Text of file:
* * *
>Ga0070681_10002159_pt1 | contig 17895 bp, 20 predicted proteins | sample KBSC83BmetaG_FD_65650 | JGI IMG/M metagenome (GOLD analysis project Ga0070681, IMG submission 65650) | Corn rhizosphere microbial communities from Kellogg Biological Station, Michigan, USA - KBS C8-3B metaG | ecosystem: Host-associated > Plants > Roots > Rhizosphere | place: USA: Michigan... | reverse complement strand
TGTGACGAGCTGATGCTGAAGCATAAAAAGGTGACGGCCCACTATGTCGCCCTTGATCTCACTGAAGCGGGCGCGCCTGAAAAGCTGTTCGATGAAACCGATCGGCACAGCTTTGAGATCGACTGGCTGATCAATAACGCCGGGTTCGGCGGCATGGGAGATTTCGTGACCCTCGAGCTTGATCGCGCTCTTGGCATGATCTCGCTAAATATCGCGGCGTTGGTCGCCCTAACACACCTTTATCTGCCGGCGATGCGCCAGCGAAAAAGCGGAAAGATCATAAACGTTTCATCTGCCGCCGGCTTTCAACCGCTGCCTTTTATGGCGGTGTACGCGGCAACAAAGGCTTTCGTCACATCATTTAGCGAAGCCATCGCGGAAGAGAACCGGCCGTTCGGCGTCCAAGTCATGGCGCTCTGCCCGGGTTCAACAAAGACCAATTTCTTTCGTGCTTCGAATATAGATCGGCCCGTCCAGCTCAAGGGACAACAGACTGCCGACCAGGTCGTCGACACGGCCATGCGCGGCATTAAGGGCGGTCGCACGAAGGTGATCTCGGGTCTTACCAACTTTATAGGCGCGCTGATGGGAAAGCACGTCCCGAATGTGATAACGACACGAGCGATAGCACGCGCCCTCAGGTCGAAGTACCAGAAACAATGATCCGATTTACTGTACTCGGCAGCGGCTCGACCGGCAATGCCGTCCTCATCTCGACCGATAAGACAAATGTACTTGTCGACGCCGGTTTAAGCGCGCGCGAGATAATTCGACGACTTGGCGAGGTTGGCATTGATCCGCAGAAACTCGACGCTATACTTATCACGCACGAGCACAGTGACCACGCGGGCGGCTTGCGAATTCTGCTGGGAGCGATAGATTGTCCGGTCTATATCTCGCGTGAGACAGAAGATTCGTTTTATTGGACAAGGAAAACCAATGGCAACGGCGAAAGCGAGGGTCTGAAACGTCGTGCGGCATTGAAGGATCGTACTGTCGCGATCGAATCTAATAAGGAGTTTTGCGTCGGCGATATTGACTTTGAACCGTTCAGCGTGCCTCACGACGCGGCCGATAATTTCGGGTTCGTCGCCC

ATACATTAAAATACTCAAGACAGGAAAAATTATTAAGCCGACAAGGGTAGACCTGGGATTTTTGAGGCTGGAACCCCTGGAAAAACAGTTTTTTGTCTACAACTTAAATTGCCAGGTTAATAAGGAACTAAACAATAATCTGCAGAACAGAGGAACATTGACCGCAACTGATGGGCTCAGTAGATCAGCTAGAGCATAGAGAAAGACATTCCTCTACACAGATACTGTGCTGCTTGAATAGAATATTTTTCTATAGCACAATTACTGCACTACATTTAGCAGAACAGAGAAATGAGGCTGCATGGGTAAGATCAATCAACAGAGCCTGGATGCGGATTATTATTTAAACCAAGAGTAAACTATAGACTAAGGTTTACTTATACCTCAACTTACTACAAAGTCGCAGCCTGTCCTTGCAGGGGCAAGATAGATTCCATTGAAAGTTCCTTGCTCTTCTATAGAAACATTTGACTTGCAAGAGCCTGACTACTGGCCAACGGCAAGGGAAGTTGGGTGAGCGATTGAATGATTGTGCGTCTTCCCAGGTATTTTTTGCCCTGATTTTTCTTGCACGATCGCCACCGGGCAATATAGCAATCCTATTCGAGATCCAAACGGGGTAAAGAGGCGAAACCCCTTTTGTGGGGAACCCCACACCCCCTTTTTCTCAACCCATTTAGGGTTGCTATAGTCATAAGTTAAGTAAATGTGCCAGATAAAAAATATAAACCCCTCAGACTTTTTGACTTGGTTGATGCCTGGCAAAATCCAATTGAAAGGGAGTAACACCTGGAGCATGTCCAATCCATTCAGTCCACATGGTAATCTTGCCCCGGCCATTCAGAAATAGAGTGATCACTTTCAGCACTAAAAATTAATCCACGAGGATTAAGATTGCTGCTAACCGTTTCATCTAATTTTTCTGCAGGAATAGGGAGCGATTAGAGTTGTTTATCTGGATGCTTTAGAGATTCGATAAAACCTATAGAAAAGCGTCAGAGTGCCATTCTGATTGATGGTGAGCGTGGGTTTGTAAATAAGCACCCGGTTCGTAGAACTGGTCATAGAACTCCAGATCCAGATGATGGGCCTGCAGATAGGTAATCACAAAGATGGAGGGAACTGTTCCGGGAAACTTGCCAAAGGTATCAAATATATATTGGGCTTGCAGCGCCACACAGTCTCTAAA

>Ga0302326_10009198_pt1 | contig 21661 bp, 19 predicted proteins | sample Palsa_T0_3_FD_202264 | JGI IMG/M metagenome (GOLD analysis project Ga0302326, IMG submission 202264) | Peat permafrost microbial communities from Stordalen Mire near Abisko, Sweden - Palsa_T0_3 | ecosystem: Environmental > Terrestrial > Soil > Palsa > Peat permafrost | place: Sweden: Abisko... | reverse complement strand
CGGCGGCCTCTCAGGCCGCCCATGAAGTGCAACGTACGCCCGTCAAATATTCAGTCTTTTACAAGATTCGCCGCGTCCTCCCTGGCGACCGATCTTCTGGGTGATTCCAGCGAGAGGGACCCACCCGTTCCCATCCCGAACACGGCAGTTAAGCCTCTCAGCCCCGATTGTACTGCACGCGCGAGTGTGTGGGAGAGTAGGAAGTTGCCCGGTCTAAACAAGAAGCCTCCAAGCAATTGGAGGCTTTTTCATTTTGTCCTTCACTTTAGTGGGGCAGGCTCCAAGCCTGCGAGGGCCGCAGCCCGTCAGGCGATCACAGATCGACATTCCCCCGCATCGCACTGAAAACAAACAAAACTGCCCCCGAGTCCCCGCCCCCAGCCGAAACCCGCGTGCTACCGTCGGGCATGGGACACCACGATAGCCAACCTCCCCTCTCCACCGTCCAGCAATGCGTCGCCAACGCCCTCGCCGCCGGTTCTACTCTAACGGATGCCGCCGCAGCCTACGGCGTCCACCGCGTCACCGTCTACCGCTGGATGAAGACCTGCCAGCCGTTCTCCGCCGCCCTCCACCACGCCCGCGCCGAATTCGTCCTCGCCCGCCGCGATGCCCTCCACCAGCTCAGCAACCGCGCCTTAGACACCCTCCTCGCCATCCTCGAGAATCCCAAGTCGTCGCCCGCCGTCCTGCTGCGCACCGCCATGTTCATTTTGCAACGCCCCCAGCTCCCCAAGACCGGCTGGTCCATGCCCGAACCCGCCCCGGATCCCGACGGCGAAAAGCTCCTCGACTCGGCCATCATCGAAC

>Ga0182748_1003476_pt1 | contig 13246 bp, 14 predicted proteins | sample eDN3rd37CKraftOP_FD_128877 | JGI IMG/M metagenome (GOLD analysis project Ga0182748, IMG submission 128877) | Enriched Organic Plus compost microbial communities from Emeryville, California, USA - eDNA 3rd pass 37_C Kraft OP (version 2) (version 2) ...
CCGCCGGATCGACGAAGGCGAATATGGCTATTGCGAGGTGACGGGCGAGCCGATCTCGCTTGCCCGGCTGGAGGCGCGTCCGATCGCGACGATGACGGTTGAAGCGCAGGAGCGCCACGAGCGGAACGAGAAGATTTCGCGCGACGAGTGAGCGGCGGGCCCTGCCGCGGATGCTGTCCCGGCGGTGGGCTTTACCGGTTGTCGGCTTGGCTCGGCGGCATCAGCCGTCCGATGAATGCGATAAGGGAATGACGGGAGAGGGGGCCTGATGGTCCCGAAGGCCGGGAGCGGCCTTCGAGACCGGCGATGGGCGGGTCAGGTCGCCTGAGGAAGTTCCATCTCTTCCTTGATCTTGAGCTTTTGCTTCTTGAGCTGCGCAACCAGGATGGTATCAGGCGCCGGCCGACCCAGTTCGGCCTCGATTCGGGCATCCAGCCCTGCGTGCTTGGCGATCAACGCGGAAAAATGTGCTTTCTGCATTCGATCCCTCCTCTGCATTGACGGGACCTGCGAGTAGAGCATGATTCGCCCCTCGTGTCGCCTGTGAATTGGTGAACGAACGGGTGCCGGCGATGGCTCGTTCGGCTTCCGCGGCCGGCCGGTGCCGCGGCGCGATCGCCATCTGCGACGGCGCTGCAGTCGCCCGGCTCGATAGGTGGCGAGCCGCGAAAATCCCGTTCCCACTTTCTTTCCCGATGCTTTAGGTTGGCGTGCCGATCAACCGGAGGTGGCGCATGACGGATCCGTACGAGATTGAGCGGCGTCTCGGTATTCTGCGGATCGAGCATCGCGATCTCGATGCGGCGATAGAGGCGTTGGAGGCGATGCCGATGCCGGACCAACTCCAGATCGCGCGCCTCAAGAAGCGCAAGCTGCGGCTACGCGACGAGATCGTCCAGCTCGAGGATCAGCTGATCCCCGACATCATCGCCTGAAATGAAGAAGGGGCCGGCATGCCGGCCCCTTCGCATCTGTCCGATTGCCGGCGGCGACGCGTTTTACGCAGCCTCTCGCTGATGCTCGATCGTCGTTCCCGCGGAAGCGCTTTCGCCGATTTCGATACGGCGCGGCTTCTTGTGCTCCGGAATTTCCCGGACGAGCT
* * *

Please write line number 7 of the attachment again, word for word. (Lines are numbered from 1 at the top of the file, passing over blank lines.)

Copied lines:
CCGCCGGATCGACGAAGGCGAATATGGCTATTGCGAGGTGACGGGCGAGCCGATCTCGCTTGCCCGGCTGGAGGCGCGTCCGATCGCGACGATGACGGTTGAAGCGCAGGAGCGCCACGAGCGGAACGAGAAGATTTCGCGCGACGAGTGAGCGGCGGGCCCTGCCGCGGATGCTGTCCCGGCGGTGGGCTTTACCGGTTGTCGGCTTGGCTCGGCGGCATCAGCCGTCCGATGAATGCGATAAGGGAATGACGGGAGAGGGGGCCTGATGGTCCCGAAGGCCGGGAGCGGCCTTCGAGACCGGCGATGGGCGGGTCAGGTCGCCTGAGGAAGTTCCATCTCTTCCTTGATCTTGAGCTTTTGCTTCTTGAGCTGCGCAACCAGGATGGTATCAGGCGCCGGCCGACCCAGTTCGGCCTCGATTCGGGCATCCAGCCCTGCGTGCTTGGCGATCAACGCGGAAAAATGTGCTTTCTGCATTCGATCCCTCCTCTGCATTGACGGGACCTGCGAGTAGAGCATGATTCGCCCCTCGTGTCGCCTGTGAATTGGTGAACGAACGGGTGCCGGCGATGGCTCGTTCGGCTTCCGCGGCCGGCCGGTGCCGCGGCGCGATCGCCATCTGCGACGGCGCTGCAGTCGCCCGGCTCGATAGGTGGCGAGCCGCGAAAATCCCGTTCCCACTTTCTTTCCCGATGCTTTAGGTTGGCGTGCCGATCAACCGGAGGTGGCGCATGACGGATCCGTACGAGATTGAGCGGCGTCTCGGTATTCTGCGGATCGAGCATCGCGATCTCGATGCGGCGATAGAGGCGTTGGAGGCGATGCCGATGCCGGACCAACTCCAGATCGCGCGCCTCAAGAAGCGCAAGCTGCGGCTACGCGACGAGATCGTCCAGCTCGAGGATCAGCTGATCCCCGACATCATCGCCTGAAATGAAGAAGGGGCCGGCATGCCGGCCCCTTCGCATCTGTCCGATTGCCGGCGGCGACGCGTTTTACGCAGCCTCTCGCTGATGCTCGATCGTCGTTCCCGCGGAAGCGCTTTCGCCGATTTCGATACGGCGCGGCTTCTTGTGCTCCGGAATTTCCCGGACGAGCT